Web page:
In current debates, (fundamentalist) religions are often associated with aggressive masculinity, patriarchal hierarchies, and the violation of the rights of women. Despite these problematic ... read more
In current debates, (fundamentalist) religions are often associated with aggressive masculinity, patriarchal hierarchies, and the violation of the rights of women. Despite these problematic simplifications, gender studies have tended to ignore the role religion(s) play in the constructions of masculinities and femininities. The link between gender and religion is only slowly becoming a research question in contemporary scholarship.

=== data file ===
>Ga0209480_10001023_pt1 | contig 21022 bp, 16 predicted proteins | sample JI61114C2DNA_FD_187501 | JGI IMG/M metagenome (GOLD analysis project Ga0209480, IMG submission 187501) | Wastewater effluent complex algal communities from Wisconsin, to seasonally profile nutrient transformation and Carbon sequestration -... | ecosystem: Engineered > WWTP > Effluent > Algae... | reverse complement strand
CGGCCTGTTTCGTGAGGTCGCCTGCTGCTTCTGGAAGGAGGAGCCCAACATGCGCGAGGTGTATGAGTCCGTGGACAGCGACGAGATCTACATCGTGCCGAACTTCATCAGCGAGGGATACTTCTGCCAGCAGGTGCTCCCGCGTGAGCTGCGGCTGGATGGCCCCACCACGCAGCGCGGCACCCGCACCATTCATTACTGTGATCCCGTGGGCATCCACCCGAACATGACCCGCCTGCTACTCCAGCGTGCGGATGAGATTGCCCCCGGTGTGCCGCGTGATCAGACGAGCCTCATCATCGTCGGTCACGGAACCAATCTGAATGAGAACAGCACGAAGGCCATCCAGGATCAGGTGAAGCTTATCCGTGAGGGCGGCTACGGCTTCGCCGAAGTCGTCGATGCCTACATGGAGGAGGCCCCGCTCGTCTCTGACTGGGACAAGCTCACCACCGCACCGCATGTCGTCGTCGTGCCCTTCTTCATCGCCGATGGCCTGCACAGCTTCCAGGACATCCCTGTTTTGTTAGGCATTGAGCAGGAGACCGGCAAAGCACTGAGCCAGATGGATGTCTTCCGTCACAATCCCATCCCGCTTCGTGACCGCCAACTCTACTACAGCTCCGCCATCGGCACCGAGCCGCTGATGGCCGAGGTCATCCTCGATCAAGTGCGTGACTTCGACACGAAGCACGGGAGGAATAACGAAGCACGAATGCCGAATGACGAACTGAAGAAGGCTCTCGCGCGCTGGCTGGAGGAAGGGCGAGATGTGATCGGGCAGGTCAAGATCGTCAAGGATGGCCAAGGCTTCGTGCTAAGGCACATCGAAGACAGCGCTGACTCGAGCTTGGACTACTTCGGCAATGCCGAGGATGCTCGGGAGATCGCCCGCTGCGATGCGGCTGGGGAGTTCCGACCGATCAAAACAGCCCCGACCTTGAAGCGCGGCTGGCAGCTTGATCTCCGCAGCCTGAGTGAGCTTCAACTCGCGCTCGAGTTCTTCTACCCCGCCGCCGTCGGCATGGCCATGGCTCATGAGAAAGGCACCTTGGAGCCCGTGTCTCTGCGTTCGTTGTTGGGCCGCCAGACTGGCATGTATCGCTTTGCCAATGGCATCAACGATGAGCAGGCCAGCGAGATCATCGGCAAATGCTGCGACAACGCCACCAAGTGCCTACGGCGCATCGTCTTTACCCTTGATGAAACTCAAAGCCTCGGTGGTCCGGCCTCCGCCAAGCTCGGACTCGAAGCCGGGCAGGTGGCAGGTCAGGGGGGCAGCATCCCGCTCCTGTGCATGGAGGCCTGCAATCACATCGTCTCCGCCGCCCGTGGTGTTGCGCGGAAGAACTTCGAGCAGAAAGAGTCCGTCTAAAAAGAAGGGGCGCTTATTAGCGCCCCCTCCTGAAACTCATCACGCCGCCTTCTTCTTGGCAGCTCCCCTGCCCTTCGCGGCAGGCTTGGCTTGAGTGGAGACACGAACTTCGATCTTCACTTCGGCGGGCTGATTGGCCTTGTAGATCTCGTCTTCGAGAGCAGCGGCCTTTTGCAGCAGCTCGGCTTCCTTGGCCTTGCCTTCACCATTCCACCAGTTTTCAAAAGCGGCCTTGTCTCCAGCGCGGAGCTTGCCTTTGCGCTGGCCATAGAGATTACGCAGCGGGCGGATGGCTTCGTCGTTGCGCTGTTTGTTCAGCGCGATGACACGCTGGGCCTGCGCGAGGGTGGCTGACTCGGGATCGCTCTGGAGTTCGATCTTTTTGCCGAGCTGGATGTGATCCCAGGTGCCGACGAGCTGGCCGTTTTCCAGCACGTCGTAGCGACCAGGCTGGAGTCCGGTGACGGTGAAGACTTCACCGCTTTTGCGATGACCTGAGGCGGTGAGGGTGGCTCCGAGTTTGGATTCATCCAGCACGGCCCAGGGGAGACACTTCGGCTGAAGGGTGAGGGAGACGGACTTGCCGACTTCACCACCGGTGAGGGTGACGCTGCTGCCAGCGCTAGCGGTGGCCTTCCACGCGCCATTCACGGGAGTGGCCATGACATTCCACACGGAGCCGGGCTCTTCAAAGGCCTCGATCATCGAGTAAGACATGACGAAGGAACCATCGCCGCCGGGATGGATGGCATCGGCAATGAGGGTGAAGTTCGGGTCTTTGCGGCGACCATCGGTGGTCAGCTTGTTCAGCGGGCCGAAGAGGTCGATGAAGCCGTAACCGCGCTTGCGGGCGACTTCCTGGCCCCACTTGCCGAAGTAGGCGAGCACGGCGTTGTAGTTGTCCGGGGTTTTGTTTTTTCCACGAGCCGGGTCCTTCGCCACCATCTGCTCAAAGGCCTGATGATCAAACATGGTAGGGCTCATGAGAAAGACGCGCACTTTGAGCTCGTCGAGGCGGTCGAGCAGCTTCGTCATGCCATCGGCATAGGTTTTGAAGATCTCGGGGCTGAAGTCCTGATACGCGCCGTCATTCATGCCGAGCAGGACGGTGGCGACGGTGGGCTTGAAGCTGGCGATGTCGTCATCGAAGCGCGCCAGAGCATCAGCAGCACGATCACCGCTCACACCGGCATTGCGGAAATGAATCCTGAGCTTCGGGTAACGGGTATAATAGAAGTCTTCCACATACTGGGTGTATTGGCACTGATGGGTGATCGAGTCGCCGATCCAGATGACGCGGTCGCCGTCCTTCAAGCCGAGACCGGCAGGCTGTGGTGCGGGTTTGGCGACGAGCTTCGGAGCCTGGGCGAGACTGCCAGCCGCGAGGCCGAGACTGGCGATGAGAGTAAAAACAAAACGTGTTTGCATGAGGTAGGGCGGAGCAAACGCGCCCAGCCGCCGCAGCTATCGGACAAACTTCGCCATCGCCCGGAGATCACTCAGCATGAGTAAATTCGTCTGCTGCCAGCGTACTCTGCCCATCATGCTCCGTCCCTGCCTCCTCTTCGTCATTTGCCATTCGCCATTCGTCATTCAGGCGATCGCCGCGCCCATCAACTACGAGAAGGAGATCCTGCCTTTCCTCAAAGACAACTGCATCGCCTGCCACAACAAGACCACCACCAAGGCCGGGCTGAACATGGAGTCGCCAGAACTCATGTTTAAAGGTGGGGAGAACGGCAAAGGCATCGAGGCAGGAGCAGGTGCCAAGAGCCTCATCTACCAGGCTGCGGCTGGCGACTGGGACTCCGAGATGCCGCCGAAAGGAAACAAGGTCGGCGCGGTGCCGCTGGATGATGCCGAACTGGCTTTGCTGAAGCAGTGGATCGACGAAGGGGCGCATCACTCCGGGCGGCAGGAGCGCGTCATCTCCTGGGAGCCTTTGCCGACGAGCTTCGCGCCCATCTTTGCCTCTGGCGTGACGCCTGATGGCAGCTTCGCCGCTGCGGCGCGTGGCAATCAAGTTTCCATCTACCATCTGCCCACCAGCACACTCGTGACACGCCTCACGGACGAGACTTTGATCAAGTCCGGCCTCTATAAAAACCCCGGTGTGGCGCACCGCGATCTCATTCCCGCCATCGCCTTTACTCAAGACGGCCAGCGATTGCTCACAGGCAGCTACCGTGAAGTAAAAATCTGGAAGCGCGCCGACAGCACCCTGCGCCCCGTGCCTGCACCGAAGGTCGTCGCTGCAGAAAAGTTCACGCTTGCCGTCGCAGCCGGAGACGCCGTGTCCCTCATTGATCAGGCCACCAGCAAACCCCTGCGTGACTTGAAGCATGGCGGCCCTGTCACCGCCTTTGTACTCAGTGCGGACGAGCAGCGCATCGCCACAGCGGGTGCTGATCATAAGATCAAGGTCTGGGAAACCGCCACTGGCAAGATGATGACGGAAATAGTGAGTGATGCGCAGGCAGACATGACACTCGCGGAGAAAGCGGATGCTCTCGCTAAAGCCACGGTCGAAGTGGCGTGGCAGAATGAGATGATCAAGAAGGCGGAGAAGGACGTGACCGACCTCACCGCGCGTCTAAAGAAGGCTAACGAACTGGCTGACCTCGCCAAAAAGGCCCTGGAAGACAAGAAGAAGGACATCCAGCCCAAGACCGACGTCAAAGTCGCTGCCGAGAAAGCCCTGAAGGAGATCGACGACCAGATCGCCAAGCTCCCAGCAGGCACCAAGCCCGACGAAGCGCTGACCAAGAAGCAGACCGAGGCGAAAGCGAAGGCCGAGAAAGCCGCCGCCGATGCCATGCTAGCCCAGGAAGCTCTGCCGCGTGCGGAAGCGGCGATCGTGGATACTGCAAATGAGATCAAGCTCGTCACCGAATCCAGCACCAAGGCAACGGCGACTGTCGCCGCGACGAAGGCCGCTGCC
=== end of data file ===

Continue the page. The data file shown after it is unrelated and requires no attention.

The course has two aims: First, it seeks to offer an introduction to theorizing the connection between gender and religion in literary and cultural studies. Intersectional approaches in gender studies have stressed the necessity to think about masculinity and femininity in the plural, as informed by other social categories along the lines of race, class, sexual orientation, and also religion. Secondly, and on the basis of these theoretical discussions, the course will focus on the negotiations of gender in contemporary British literature dealing with the history of religions, religious identities, as well as faith (and faithlessness). Texts: Salman Rushdie, The Satanic Verses (1988); Laila Abouela, Minaret (2005); Howard Jacobson, The Finkler Question (2010); Colm Tóibín, The Testament of Mary (2012). Students should purchase these novels and have read Tóibín’s novel by the beginning of the semester. Further texts will be made available on Blackboard. Assessment will be on the basis of regular attendance, active participation in classroom activities (incl. presentation and response papers), and the submission of an essay of c. 7500 words.